Statehouse portraits

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From the walls of the Statehouse, the faces of former governors stare down at legislators and visitors alike. There are some 70 portraits in all and they tell a version of history all their own.

Take one of the largest, the immense and overpowering portrait of Vermont’s first woman governor Madeleine M. Kunin. The artist has captured Kunin’s strength and intelligence, but somehow misses her wit and charm. She is depicted sitting in the governor’s office, her direct gaze directly confronting the viewer. It’s a portrait that says, “I am in charge,” loud and clear.

Statehouse Curator David Schutz says that is exactly the impression Governor Kunin wanted. The experience of sitting in the governor’s Statehouse office, surrounded by the stern frowning portraits of men who had held the office before her challenged Kunin. She decided to make a statement of her own. The result is the huge portrait of Vermont’s first woman governor that fills a wall on the Statehouse’s first floor.

Upstairs, the portraits of Governors Philip Hoff and Richard Snelling, old political rivals, now face one another across a hallway near the governor’s office. Hoff looks more relaxed than Snelling, but has a cigarette in one hand, a fact that distresses some contemporary Statehouse visitors. The Snelling portrait trims the former governor’s girth down somewhat, but accurately captures the electric blue of his eyes and the fierce intelligence behind them.

At the other end of the ornate House lobby is Governor Thomas Salmon’s portrait. His smile as he faces the viewer in this portrait, seems somehow mischievous, not a characteristic most politicians would choose to immortalize on Statehouse walls. Flanking the entrance to the governor’s office are modest portraits of two well-known and high-achieving Republicans, Governors Deane Davis and George Aiken. Across the hall is an even smaller portrait, a tiny engraving of the first Governor of Vermont, Thomas Chittenden.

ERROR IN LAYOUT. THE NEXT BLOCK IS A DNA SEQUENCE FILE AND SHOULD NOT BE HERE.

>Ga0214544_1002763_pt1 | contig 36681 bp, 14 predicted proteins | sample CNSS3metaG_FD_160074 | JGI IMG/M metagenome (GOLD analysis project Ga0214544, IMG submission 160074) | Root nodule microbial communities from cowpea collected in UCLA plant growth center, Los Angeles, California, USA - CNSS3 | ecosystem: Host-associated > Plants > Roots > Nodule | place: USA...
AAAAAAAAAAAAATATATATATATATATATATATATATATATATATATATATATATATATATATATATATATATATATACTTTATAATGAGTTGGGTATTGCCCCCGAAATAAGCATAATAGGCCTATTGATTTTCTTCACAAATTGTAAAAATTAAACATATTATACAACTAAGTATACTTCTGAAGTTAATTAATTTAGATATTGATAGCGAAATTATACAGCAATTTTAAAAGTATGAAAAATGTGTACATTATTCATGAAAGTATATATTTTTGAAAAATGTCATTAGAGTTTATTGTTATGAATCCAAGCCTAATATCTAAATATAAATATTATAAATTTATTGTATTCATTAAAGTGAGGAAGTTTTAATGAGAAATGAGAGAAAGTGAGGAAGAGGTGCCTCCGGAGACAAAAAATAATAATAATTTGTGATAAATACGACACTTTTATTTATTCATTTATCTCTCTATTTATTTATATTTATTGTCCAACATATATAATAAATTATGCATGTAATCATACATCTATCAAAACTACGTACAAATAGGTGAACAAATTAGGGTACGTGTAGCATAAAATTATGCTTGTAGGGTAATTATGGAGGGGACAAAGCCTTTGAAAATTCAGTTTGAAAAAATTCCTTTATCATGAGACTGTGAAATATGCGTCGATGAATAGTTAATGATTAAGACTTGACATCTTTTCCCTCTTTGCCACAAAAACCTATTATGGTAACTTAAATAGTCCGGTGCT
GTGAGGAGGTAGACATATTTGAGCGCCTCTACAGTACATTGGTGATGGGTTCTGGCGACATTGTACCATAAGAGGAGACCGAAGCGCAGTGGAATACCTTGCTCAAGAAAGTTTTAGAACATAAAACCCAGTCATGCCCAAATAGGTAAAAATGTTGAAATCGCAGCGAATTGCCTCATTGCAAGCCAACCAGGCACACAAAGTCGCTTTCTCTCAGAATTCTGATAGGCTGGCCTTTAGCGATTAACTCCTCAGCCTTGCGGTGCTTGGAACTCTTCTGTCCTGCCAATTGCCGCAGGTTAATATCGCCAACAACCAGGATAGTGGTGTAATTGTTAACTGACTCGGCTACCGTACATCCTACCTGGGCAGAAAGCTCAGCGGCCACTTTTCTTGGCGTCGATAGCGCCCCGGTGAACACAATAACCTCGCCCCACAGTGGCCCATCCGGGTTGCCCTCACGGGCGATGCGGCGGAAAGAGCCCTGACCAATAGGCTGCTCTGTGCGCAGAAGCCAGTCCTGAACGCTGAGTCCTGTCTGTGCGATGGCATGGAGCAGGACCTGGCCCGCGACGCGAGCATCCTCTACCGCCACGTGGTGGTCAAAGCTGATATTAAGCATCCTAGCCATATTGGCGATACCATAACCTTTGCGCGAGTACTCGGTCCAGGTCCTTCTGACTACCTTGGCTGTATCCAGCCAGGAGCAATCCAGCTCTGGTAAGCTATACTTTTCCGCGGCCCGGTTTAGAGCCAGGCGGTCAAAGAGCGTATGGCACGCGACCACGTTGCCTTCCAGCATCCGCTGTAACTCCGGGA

But just downstairs is ex-Governor Howard Dean’s new portrait, and it is anything but small. Unlike every other gubernatorial portrait, Dean’s shows him in outdoor sports clothing and hiking boots, relaxing in the Vermont wilds, his trusty canoe nearby. Although the large painting has caused some merriment and jokes about “L.L. Dean” at the Statehouse, it is appropriate, given Dean’s personal love of the Vermont outdoors.

There does seem to be a trend towards larger portraits among recent Vermont governors, but Curator Schutz says he’s not concerned about the size of portraits – he simply wants them to be interesting, top-quality paintings – which all of the recent once surely are. However, that raises an interesting question: just how big a portrait could the current governor, Jim Douglas, or a future governor, get away with? Presumably the sky’s the limit.

And atop the Statehouse dome, standing tall against the blue Vermont winter sky, the figure of Ceres -Agriculture, if you will- may set the standard. She’s bold. She’s beautiful And she’s 14 feet tall!

Tom Slayton is editor of Vermont Life magazine.

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